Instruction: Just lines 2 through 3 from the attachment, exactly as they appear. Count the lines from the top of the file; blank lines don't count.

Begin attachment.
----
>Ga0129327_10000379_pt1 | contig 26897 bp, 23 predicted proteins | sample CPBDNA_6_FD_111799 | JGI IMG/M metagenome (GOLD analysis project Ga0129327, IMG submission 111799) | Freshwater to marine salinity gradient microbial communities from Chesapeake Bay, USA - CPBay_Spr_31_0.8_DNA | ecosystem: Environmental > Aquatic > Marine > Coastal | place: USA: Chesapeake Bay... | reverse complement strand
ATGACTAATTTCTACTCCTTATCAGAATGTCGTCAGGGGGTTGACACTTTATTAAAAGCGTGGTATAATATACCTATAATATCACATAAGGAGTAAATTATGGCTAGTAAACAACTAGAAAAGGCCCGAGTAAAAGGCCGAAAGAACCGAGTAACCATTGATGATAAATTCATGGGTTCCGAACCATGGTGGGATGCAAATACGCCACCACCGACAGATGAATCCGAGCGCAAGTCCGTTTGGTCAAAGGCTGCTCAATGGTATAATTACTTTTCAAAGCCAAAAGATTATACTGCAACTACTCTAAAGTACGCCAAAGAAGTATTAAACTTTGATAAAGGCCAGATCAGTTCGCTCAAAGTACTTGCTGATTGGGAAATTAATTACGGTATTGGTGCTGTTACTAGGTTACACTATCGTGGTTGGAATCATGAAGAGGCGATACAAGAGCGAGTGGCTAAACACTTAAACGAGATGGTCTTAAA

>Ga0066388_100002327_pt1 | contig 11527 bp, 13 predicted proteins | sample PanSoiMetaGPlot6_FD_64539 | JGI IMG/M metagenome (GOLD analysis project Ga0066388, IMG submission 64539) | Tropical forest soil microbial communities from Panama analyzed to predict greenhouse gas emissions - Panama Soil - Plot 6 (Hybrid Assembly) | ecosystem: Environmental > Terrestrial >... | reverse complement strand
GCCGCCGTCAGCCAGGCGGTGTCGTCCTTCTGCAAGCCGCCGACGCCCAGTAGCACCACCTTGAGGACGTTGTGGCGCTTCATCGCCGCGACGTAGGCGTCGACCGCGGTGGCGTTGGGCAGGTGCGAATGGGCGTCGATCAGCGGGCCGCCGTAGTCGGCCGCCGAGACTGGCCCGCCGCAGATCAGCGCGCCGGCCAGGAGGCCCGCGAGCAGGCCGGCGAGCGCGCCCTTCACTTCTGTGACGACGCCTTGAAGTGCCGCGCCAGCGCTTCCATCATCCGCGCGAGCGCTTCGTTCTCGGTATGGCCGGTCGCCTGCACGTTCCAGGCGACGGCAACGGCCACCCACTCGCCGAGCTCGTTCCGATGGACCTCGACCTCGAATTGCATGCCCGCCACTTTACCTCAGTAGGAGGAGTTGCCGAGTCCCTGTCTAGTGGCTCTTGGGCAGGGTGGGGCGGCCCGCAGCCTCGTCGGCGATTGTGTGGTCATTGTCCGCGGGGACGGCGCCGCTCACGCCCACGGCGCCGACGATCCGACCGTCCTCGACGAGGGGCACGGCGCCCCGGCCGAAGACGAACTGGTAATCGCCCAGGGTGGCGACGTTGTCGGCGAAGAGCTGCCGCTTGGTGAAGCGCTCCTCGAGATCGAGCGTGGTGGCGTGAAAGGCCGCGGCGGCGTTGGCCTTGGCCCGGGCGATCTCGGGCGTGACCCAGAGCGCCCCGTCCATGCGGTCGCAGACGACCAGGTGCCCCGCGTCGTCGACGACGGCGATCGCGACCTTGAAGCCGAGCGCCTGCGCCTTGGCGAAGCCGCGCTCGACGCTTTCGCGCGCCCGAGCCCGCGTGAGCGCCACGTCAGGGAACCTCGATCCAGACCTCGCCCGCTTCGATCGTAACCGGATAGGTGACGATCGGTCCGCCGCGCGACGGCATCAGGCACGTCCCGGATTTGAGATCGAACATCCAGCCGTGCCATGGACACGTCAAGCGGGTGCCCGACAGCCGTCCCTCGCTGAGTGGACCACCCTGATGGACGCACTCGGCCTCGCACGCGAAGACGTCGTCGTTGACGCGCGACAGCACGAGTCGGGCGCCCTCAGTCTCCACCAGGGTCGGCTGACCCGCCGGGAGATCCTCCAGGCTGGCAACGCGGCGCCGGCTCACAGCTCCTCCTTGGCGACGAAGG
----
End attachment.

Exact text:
ATGACTAATTTCTACTCCTTATCAGAATGTCGTCAGGGGGTTGACACTTTATTAAAAGCGTGGTATAATATACCTATAATATCACATAAGGAGTAAATTATGGCTAGTAAACAACTAGAAAAGGCCCGAGTAAAAGGCCGAAAGAACCGAGTAACCATTGATGATAAATTCATGGGTTCCGAACCATGGTGGGATGCAAATACGCCACCACCGACAGATGAATCCGAGCGCAAGTCCGTTTGGTCAAAGGCTGCTCAATGGTATAATTACTTTTCAAAGCCAAAAGATTATACTGCAACTACTCTAAAGTACGCCAAAGAAGTATTAAACTTTGATAAAGGCCAGATCAGTTCGCTCAAAGTACTTGCTGATTGGGAAATTAATTACGGTATTGGTGCTGTTACTAGGTTACACTATCGTGGTTGGAATCATGAAGAGGCGATACAAGAGCGAGTGGCTAAACACTTAAACGAGATGGTCTTAAA

>Ga0066388_100002327_pt1 | contig 11527 bp, 13 predicted proteins | sample PanSoiMetaGPlot6_FD_64539 | JGI IMG/M metagenome (GOLD analysis project Ga0066388, IMG submission 64539) | Tropical forest soil microbial communities from Panama analyzed to predict greenhouse gas emissions - Panama Soil - Plot 6 (Hybrid Assembly) | ecosystem: Environmental > Terrestrial >... | reverse complement strand